File:Hermann Samuel Reimarus.jpg|thumb|right|upright=0.8 |alt=Oil painting of Reimarus |Hermann Samuel Reimarus (1694–1768) studied the historical Jesushistorical JesusThe first scholar to separate the historical Jesus from the theological Jesus was philosopher, writer, classicist, Hebraist and Enlightenment free thinker Hermann Samuel Reimarus (1694–1768). Copies of Reimarus' writings were discovered by G. E. Lessing (1729–1781) in the library at Wolfenbüttel where he was librarian. Reimarus had left permission for his work to be published after his death, and Lessing did so between 1774 and 1778, publishing them as Die Fragmente eines unbekannten Autors (The Fragments of an Unknown Author). Over time, they came to be known as the Wolfenbüttel Fragments after the library where Lessing worked. Reimarus distinguished between what Jesus taught and how he is portrayed in the New Testament. According to Reimarus, Jesus was a political Messiah who failed at creating political change and was executed. His disciples then stole the body and invented the story of the resurrection for personal gain.BOOK, Groetsch, Ulrich, Hermann Samuel Reimarus (1694–1768): Classicist, Hebraist, Enlightenment Radical in Disguise, 2015, Brill, Leiden, 978-90-04-27299-6,weblink {{rp|46–48}} Reimarus' controversial work prompted a response from Semler in 1779, Beantwortung der Fragmente eines Ungenannten (Answering the Fragments of an Unknown).BOOK, Rollman, H., Johann Salomo Semler, McKim (ed.), Donald K., Handbook of Major Bible Interpreters, 1998, InterVarsity Press, Downers Grove, 978-0-83081-452-7,weblink {{rp|355–359; 43–45}} Semler engaged critically to effectively refute Reimarus' arguments, but it was of no consequence. Reimarus' writings had already made a lasting change in the practice of biblical criticism by making it clear such criticism could exist independently of theology and faith. Reimarus had shown historical biblical criticism could serve its own ends, be governed solely by rational criteria, and reject deference to religious tradition.BOOK, Brown, Colin, Reimarus, Hermann Samuel, McKim, Donald K., Historical Handbook of Major Biblical Interpreters, 1998, InterVarsity Press, Downer's Grove, Illinois, 978-0-8308-1452-7,weblink {{rp|346–350}}{{rp|48}}Lessing contributed to the field of biblical criticism by seeing Reimarus' writings published, but he also made contributions of his own work, arguing that the proper study of biblical texts requires knowing the context in which they were written. This has since become an accepted concept.BOOK, Soulen, Richard N., Soulen, R. Kendall, Gotthold Ephraim Lessing, Handbook of Biblical Criticism, 2001, Westminster John Knox Press, Lexington, Kentucky, 978-0-664-22314-4, Third,weblink {{rp|102}} During this period, the biblical scholar Johann David Michaelis (1717–1791) wrote the first historical-critical introduction to the New Testament, in which the historical study of each book of the Bible is discussed.BOOK, Sheppard, Gerald, Johann David Michaelis, McKim, Donald K., Historical Handbook of Major Biblical Interpreters, 1998, InterVarsity Press, Downer's Grove, Illinois, 978-0-8308-1452-7,weblink {{rp|343–346,394–398 |}}{{rp|43}} Instead of interpreting the Bible historically, Johann Gottfried Eichhorn (1752–1827), Johann Philipp Gabler (1753–1826), and Georg Lorenz Bauer (1755–1806) took a different approach. They used the concept of myth as a tool for interpreting the Bible.BOOK, Baird, William, History of New Testament Research: From deism to Tübingen, Vol.one, 1992, Fortress Press, Minneapolis, Minnesota, 978-0-8006-2626-6, {{rp|117}} They are seen as the founders of the mythical school of biblical interpretation.BOOK, Thiselton, Anthony C., Texts, Truth and Signification: Biblical interpretation, Ford, David, The Modern Theologians: An Introduction to Christian Theology since 1918, 2005, Blackwell Publishing, Malden, Mass., 978-1-4051-0276-6,weblink {{rp|288}} Theologians Richard and Kendall Soulen say biblical criticism reached full flower in the nineteenth century, becoming the "major transforming fact of biblical studies in the modern period".BOOK, Soulen, Richard N., Soulen, R. Kendall, Historical criticism, Handbook of Biblical Criticism, 2001, Westminster John Knox Press, Lexington, Kentucky, 978-0-664-22314-4, 3rd,weblink {{rp|79}} Landmarks in understanding the Bible and its background were achieved during this century, with many modern concepts having their roots here. For example, theologian Ferdinand Christian Baur (1792–1860) postulated a sharp contrast between the apostles Peter and Paul in 1835 and again in 1845. Since then, this concept has had widespread impact on topics such as Pauline and New Testament studies, early church studies, Jewish Law, the theology of grace, and the doctrine of justification.BOOK, Hengel, Martin, Saint Peter: The Underestimated Apostle, 2010, Eerdmans, Grand Rapids, Michigan, 978-0-8028-2718-0,weblink {{rp|60–77}}BOOK, Hafemann, S. J., Baur, F. C., McKim, Donald K., Historical Handbook of Major Biblical Interpreters, 1998, InterVarsity Press, Downer's Grove, Illinois, 978-0-8308-1452-7,weblink {{rp|285–289 }} Biblical criticism was divided into higher criticism and lower criticism during this century. Higher criticism focuses on the Bible's composition and history, while lower criticism is concerned with interpreting its meaning for its readers.BOOK, Rogerson, J.W., Higher criticism, Hastings, Adrian, Mason, Alistair, Pyper, Hugh, The Oxford Companion to Christian Thought, 2000, Oxford University Press, New York, 978-0-19-860024-4,weblink {{rp|297,298}} In the later 19th century, the discovery of ancient manuscripts revolutionized textual criticism and translation.{{rp|20}} During this same period, Bible scholar H. J. Holtzmann developed a listing of the chronological order of the New Testament.BOOK, Soulen, Richard N., Soulen, R. Kendall, Holtzmann, Heinrich Julius, Handbook of Biblical Criticism, 2001, Westminster John Knox Press, Lexington, Kentucky, 978-0-664-22314-4, 3rd,weblink {{rp|82}} The height of biblical criticism is also represented by the history of religions school (known in German as the Kultgeschichtliche SchuleBOOK, Soulen, Richard N., Soulen, R. Kendall, Kultgeschichtliche Schule, Handbook of Biblical Criticism, 2001, Westminster John Knox Press, Lexington, Kentucky, 978-0-664-22314-4, 3rd,weblink {{rp|19,96}} or alternatively the Religionsgeschichtliche Schule). This school was a group of German Protestant theologians associated with the University of Göttingen in the late 19th century who sought to understand Judaism and Christianity within their relationship to other religions of the Near East.BOOK, Soulen, Richard N., Soulen, R. Kendall, Religionsgeschichtliche Schule, Handbook of Biblical Criticism, 2001, Westminster John Knox Press, Lexington, Kentucky, 978-0-664-22314-4, 3rd,weblink {{rp|161}}BOOK, Baird, William, History of New Testament Research: From Jonathan Edwards to Rudolf Bultmann, History of religion and related methods, 2003, Ausgburg Fortress, Minneapolis, Minnesota, 978-0-8006-2627-3, {{rp|222}} The late nineteenth century saw the second "quest for the historical Jesus". Important scholars of this quest included David Strauss (1808–1874), whose cultural significance is in his contribution to weakening the established authorities, and whose theological significance is in his confrontation of the doctrine of Christ's divinity with the modern critical study of history.BOOK, Morgan, R., Strauss, David Friedrich, McKim, Donald K., Historical Handbook of Major Biblical Interpreters, 1998, InterVarsity Press, Downer's Grove, Illinois, 978-0-8308-1452-7,weblink {{rp|364–368}} Adolf Von Harnack (1851–1930) contributed to the study of Jesus in history and was opposed by German Protestantism his entire life, though his purpose was to provide a scholarly, scientific basis for Christianity.BOOK, Rumsheidt, H. M., Harnack, Adolf von, McKim, Donald K., Historical Handbook of Major Biblical Interpreters, 1998, InterVarsity Press, Downer's Grove, Illinois, 978-0-8308-1452-7,weblink {{rp|491–495}} William Wrede (1859–1906) was a forerunner of redaction criticism.BOOK, Rollmann, H., Wrede, William, McKim, Donald K., Historical Handbook of Major Biblical Interpreters, 1998, InterVarsity Press, Downer's Grove, Illinois, 978-0-8308-1452-7,weblink {{rp|394–398}} Ernst Renan (1823-1892) promoted the critical method and was opposed to orthodoxy.ENCYCLOPEDIA, Wardman, Harold W., Ernest Renan - French scholar,weblink Encyclopaedia Britannica, 11 July 2018, Johannes Weiss (1863–1914) is associated with the history of religions school's concern for Near Eastern religion.BOOK, Brown, C., Weiss, Johannes, McKim, Donald K., Historical Handbook of Major Biblical Interpreters, 1998, InterVarsity Press, Downer's Grove, Illinois, 978-0-8308-1452-7,weblink {{rp|531–535}} These men all made contributions to the study of Jesus in history, but none more than Albert Schweitzer (1875–1965).BOOK, Mercer, C. R., Schweitzer, Albert, McKim, Donald K., Historical Handbook of Major Biblical Interpreters, 1998, InterVarsity Press, Downer's Grove, Illinois, 978-0-8308-1452-7,weblink {{rp|523–526}} Schweitzer revolutionized New Testament scholarship with his emphasis on the eschatological orientation of Jesus.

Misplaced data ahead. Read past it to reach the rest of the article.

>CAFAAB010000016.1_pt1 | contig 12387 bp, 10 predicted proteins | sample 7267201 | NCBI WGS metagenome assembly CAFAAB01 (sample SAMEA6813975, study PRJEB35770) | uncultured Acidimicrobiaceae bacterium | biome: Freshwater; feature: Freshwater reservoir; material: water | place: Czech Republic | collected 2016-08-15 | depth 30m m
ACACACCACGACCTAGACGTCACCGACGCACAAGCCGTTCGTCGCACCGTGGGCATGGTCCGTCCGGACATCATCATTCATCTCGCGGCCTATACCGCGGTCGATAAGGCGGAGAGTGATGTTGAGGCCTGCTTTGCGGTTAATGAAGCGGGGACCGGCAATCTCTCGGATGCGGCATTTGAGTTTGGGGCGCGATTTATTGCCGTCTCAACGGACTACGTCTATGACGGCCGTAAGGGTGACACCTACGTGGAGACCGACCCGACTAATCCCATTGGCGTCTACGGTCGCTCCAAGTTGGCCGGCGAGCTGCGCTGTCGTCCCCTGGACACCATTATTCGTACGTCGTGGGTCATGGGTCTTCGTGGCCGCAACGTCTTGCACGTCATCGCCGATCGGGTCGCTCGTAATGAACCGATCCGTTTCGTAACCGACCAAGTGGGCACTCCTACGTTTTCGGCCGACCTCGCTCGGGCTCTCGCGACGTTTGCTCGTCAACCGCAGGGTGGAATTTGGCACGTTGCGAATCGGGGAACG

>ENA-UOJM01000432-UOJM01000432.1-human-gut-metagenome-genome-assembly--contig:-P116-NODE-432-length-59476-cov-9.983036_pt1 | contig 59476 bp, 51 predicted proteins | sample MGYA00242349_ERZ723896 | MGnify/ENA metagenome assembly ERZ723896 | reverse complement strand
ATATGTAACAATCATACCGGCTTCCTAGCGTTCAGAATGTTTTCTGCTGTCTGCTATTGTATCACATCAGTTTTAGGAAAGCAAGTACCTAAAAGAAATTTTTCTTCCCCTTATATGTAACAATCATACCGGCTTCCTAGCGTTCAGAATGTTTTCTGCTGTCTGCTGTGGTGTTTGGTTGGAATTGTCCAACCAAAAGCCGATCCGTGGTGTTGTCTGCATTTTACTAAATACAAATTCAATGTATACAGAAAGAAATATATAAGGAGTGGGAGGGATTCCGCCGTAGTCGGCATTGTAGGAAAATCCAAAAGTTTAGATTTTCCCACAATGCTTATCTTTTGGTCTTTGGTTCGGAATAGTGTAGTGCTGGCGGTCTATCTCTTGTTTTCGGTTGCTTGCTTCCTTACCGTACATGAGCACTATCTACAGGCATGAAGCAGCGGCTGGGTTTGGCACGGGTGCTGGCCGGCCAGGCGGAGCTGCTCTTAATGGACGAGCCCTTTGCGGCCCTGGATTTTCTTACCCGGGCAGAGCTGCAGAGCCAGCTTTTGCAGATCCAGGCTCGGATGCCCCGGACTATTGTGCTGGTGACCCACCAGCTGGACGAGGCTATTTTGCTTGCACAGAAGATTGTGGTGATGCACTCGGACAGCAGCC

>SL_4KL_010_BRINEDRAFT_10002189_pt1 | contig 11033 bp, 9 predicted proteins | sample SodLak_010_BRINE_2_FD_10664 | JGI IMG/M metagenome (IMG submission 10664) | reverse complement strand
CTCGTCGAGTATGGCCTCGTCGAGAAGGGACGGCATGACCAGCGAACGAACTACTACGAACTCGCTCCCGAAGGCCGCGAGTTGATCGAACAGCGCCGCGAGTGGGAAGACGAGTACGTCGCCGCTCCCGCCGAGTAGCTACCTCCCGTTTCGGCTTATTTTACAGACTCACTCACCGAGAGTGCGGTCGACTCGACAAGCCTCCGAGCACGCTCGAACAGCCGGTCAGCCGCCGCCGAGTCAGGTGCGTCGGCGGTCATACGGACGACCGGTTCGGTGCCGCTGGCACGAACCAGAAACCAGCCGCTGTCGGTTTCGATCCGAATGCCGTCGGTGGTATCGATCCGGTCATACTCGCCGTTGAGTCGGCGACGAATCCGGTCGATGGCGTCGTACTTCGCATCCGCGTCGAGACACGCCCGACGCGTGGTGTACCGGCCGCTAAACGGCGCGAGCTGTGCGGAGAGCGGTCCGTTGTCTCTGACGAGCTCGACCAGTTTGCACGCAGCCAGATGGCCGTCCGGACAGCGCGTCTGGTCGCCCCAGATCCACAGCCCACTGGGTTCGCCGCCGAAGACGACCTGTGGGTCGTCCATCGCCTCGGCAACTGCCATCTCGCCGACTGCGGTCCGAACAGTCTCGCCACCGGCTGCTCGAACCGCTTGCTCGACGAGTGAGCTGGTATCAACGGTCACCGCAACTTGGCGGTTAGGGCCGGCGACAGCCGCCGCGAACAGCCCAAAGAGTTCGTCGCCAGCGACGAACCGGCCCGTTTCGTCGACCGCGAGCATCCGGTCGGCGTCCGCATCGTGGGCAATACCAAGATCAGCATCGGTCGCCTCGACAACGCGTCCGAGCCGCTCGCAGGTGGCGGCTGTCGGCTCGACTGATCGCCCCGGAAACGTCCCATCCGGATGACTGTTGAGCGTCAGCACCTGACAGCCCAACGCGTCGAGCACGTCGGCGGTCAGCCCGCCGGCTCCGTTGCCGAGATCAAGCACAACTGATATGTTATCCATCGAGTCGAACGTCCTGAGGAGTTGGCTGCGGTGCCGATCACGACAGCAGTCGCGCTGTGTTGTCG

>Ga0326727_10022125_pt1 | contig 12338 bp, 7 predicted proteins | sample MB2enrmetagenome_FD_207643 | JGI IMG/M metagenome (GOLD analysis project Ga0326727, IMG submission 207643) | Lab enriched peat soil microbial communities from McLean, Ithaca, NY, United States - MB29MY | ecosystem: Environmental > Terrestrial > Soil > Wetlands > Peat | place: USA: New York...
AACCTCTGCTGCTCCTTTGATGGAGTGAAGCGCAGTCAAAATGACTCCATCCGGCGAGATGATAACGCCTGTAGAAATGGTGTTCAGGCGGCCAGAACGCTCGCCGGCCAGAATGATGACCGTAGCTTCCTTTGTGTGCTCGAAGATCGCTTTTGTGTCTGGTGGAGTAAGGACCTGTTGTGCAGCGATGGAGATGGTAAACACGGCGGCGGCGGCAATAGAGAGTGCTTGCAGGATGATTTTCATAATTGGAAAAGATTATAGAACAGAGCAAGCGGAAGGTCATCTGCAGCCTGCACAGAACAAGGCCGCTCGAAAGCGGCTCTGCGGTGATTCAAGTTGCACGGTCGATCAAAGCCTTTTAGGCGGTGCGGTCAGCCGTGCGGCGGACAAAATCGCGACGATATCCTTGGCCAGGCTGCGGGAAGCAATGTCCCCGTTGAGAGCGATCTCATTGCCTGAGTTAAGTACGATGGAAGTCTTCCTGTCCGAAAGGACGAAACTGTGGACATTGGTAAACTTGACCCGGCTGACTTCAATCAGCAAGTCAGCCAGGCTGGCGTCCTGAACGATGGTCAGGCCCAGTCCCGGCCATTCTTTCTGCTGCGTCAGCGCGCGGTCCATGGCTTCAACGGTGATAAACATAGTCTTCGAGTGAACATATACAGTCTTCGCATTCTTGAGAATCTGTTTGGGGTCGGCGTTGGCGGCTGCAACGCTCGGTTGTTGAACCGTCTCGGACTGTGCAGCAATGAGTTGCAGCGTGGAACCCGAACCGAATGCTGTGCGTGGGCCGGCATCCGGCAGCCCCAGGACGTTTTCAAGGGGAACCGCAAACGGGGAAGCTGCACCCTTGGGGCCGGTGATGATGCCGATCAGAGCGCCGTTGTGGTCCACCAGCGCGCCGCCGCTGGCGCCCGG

The twentieth century

File:Rudolf Bultmann Portrait.jpg|thumb |alt=Photograph of Blutmann in old age, smoking a pipe |Rudolf BultmannRudolf BultmannIn the early part of the twentieth century, Karl Barth, Rudolf Bultmann, and others moved away from concern over the historical Jesus and concentrated instead on the kerygma: the message of the New Testament.BOOK, Barett C. K. James, McKim (ed.), Donald K., Historical Handbook of Major Biblical Interpreters, 1998, InterVarsity Press, Downers Grove, 978-0-83081-452-7, Karl Barth,weblink {{rp|433–439}} While there is consensus that Barth was the greatest theologian of this century, scholars also agree that Bultmann was the most influential figure in biblical criticism.{{rp|22}} Theologian Konrad Hammann calls Bultmann the "giant of twentieth-century New Testament scholarship", and adds: "His pioneering studies in biblical criticism shaped research on the composition of the gospels, and his call for demythologizing biblical language sparked debate among Christian theologians worldwide."BOOK, Hammann, Konrad, Rudolf Bultmann: a Biography, 2012, Polebridge Press, Salem, Oregon, 978-1-59815-118-3,weblink Bultmann's demythologizing said faith became possible at a point in history: the historical event of Jesus' death. However, he also said this history is presented in the New Testament in the mythical terms of Jesus' resurrection. Therefore, he concluded, the mythology of the New Testament needs to be reinterpreted{{em dash}}demythologized{{em dash}}using historical study and the existential philosophy of Martin Heidegger.BOOK, Postmodern and Postcritical Interpretation, Soulen, Richard N, Soulen, R. Kendall, Handbook of Biblical Criticism, 2011, Westminster John Knox Press, Louisville, Kentucky, 978-0-664-22314-4,weblink {{rp|22}}